Senator Donoghue closed by saying that the best thing state government can do is form partnerships with local government so that the state provides the tools and incentives needed to let municipalities get things done.


The Northern Middlesex Council of Governments is one of 13 regional planning agencies in the Commonwealth of Massachusetts. Its member communities, and the representatives from each, are as follows:

  • Billerica: Andrew Deslaurier, Marti Mahoney, Mary McBride
  • Chelmsford: Pat Wojtas, S. George Zaharoolis
  • Dracut: Jesse Forcier, Philippe Thibault
  • Dunstable: Walter Alterisio
  • Lowell: Corey Belanger, Gerard Frechette
  • Pepperell: Stephen Themelis, Michael Dapcic, Chuck Walkovich
  • Tewksbury: David Gay, Nancy Reed
  • Tyngsborough: Rick Reault, Steven O’Neill, Matt Hanson
  • Westford: Don Siriani, Darrin Wizst, James Silva

2 Responses to Northern Middlesex Council of Governments annual meeting

  1. Brian says:

    There is perhaps no greater cause of fiscal struggle in our cities and towns than bad infrastructure “improvements”. NMCOG is prime mover in facilitating such projects as widening Nesmith St, widening of Rogers St at Shedd Park(sssshhhhh), the anti pedestrian redesign of the Bridge St/boulevard intersection, and new Rourke bridge.
    All of these projects are about smoothing traffic flow which kills neighborhoods and stunts growth in Lowell. NMCOG might point to a new recreational path along the boulevard, which is great, but it won’t come at the expense of traffic flow. Traffic flow is king. Why are we so perplexed what the problem is?

  2. Paul Early says:

    Brian, all this is a good reason why we need to make sure that our city councilors are attuned to improving non-auto transportation modes. They appoint our representative to NMCOG. NMCOG, as our Metropolitan Planning Organization at the federal and state level, is the conduit through which federal and many state transportation dollars are funneled to use. Its oversight board is determined by community rather than by population, in other words its body is not representative of population. In this regards it is analogous to how Greater Lowell Technical High School was governed. as I understand it. I am not sure whether or not the LRTA gets their funding through them. I guess since NMCOG is not elected they are permitted to maintain a non representational body. The oversight of the LRTA seems even more Byzantine to me. I have no idea to whom they are responsible. Is Jim Scanlan a lifetime appointee, like a US Supreme Court Justice? Or does he serve at the board’s whim?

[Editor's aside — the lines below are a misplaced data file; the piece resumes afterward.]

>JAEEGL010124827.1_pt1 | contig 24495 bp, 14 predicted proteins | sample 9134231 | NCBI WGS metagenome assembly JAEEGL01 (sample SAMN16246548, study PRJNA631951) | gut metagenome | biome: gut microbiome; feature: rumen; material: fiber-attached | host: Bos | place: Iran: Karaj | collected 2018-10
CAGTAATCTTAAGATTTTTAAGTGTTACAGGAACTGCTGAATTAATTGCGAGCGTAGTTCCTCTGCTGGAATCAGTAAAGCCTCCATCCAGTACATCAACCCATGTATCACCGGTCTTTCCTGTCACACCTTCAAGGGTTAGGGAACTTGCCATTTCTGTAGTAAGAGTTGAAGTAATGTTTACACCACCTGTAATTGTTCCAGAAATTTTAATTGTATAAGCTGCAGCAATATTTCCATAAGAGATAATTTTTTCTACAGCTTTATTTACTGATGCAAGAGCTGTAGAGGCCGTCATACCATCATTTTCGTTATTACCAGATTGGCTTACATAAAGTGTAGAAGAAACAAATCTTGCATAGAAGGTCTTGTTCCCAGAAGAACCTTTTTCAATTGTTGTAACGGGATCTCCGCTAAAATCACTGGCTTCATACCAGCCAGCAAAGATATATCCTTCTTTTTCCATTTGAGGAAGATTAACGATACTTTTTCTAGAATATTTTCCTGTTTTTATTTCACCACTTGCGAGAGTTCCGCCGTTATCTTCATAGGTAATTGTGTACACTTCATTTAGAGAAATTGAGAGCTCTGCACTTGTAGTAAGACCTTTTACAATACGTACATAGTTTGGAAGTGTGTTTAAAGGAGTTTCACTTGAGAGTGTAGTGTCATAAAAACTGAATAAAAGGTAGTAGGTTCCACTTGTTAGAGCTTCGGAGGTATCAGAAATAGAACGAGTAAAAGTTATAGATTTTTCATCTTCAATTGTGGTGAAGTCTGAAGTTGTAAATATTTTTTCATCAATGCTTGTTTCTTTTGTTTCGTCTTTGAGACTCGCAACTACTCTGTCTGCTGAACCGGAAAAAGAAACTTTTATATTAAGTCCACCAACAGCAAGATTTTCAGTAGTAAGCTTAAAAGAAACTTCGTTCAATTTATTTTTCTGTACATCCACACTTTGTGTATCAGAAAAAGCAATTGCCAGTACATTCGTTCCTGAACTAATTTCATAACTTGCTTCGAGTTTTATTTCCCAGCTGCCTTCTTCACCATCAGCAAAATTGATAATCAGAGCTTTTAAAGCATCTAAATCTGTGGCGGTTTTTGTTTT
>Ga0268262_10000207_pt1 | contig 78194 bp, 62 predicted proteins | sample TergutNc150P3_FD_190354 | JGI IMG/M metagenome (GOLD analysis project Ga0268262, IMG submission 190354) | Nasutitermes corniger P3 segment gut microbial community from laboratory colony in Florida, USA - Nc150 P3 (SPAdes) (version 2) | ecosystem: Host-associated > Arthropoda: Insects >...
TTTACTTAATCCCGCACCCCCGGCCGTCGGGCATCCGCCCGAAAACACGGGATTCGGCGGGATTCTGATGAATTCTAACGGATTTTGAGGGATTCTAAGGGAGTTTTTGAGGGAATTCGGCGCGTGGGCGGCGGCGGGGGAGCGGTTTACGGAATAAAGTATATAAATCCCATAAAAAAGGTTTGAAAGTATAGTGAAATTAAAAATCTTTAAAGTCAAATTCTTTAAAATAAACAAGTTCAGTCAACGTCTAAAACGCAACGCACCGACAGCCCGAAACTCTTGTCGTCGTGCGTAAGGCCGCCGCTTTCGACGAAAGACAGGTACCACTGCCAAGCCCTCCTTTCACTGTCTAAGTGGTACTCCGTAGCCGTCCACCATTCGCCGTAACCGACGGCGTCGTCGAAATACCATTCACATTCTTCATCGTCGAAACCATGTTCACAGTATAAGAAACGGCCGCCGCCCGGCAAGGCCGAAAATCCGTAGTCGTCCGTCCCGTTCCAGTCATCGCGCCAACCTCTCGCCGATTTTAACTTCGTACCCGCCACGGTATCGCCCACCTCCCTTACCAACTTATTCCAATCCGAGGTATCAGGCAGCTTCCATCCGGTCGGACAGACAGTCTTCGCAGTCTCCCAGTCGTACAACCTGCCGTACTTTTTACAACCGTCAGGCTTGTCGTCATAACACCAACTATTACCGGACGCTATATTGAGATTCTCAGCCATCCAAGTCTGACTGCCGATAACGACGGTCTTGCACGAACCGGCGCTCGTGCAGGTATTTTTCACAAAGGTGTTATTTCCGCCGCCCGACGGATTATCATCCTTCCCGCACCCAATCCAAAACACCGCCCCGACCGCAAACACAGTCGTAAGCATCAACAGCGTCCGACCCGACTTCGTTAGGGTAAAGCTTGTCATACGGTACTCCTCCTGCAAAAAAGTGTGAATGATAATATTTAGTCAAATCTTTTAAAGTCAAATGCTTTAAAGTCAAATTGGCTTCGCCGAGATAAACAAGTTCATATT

The way the governing body is made up makes it difficult direct their focus toward non-auto traffic. This can also be more difficult if Lowell’s representatives are more interested in auto transport than other modes. Despite all this, the state and city will listen, provided there is a loud enough outcry. This outcry, in my understanding, also needs to happen at just the right time in the process. We also need to make sure to maintain enough pressure. Local elections are quite important. Their outcome has many consequences. We need good solid candidates and voters to go to the polls for LOCAL elections, not just national elections.